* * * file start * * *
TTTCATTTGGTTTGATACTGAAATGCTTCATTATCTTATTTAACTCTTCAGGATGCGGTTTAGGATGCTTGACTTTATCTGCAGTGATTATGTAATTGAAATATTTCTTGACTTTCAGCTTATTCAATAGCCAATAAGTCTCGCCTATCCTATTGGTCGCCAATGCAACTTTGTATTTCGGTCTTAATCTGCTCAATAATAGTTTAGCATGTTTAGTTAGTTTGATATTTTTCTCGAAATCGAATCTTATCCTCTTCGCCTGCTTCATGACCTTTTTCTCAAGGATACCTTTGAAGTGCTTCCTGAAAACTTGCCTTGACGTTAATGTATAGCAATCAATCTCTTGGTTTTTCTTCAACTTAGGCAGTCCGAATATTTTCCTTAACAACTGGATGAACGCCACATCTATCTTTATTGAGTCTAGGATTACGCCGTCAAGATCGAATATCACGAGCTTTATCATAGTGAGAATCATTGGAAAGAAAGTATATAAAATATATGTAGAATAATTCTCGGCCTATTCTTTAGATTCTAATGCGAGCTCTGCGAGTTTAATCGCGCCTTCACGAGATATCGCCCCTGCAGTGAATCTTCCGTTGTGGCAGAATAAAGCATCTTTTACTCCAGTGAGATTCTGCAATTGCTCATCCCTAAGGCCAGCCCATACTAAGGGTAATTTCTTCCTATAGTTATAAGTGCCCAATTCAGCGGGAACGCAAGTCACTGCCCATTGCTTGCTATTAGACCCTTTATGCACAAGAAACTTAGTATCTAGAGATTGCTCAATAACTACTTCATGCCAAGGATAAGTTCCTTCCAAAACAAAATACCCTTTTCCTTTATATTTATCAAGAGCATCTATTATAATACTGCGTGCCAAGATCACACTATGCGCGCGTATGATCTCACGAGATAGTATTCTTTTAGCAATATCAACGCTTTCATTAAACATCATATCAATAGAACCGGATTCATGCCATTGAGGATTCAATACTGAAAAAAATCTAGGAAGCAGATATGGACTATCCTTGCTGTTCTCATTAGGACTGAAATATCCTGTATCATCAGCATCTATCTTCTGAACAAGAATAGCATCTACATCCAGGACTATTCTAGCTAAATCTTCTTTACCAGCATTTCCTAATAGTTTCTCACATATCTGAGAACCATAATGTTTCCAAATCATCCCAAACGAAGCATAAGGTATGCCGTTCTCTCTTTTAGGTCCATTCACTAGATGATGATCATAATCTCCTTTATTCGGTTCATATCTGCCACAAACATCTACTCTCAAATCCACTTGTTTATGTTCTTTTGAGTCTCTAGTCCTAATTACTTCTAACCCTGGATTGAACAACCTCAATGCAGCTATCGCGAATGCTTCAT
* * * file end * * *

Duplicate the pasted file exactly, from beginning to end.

TTTCATTTGGTTTGATACTGAAATGCTTCATTATCTTATTTAACTCTTCAGGATGCGGTTTAGGATGCTTGACTTTATCTGCAGTGATTATGTAATTGAAATATTTCTTGACTTTCAGCTTATTCAATAGCCAATAAGTCTCGCCTATCCTATTGGTCGCCAATGCAACTTTGTATTTCGGTCTTAATCTGCTCAATAATAGTTTAGCATGTTTAGTTAGTTTGATATTTTTCTCGAAATCGAATCTTATCCTCTTCGCCTGCTTCATGACCTTTTTCTCAAGGATACCTTTGAAGTGCTTCCTGAAAACTTGCCTTGACGTTAATGTATAGCAATCAATCTCTTGGTTTTTCTTCAACTTAGGCAGTCCGAATATTTTCCTTAACAACTGGATGAACGCCACATCTATCTTTATTGAGTCTAGGATTACGCCGTCAAGATCGAATATCACGAGCTTTATCATAGTGAGAATCATTGGAAAGAAAGTATATAAAATATATGTAGAATAATTCTCGGCCTATTCTTTAGATTCTAATGCGAGCTCTGCGAGTTTAATCGCGCCTTCACGAGATATCGCCCCTGCAGTGAATCTTCCGTTGTGGCAGAATAAAGCATCTTTTACTCCAGTGAGATTCTGCAATTGCTCATCCCTAAGGCCAGCCCATACTAAGGGTAATTTCTTCCTATAGTTATAAGTGCCCAATTCAGCGGGAACGCAAGTCACTGCCCATTGCTTGCTATTAGACCCTTTATGCACAAGAAACTTAGTATCTAGAGATTGCTCAATAACTACTTCATGCCAAGGATAAGTTCCTTCCAAAACAAAATACCCTTTTCCTTTATATTTATCAAGAGCATCTATTATAATACTGCGTGCCAAGATCACACTATGCGCGCGTATGATCTCACGAGATAGTATTCTTTTAGCAATATCAACGCTTTCATTAAACATCATATCAATAGAACCGGATTCATGCCATTGAGGATTCAATACTGAAAAAAATCTAGGAAGCAGATATGGACTATCCTTGCTGTTCTCATTAGGACTGAAATATCCTGTATCATCAGCATCTATCTTCTGAACAAGAATAGCATCTACATCCAGGACTATTCTAGCTAAATCTTCTTTACCAGCATTTCCTAATAGTTTCTCACATATCTGAGAACCATAATGTTTCCAAATCATCCCAAACGAAGCATAAGGTATGCCGTTCTCTCTTTTAGGTCCATTCACTAGATGATGATCATAATCTCCTTTATTCGGTTCATATCTGCCACAAACATCTACTCTCAAATCCACTTGTTTATGTTCTTTTGAGTCTCTAGTCCTAATTACTTCTAACCCTGGATTGAACAACCTCAATGCAGCTATCGCGAATGCTTCAT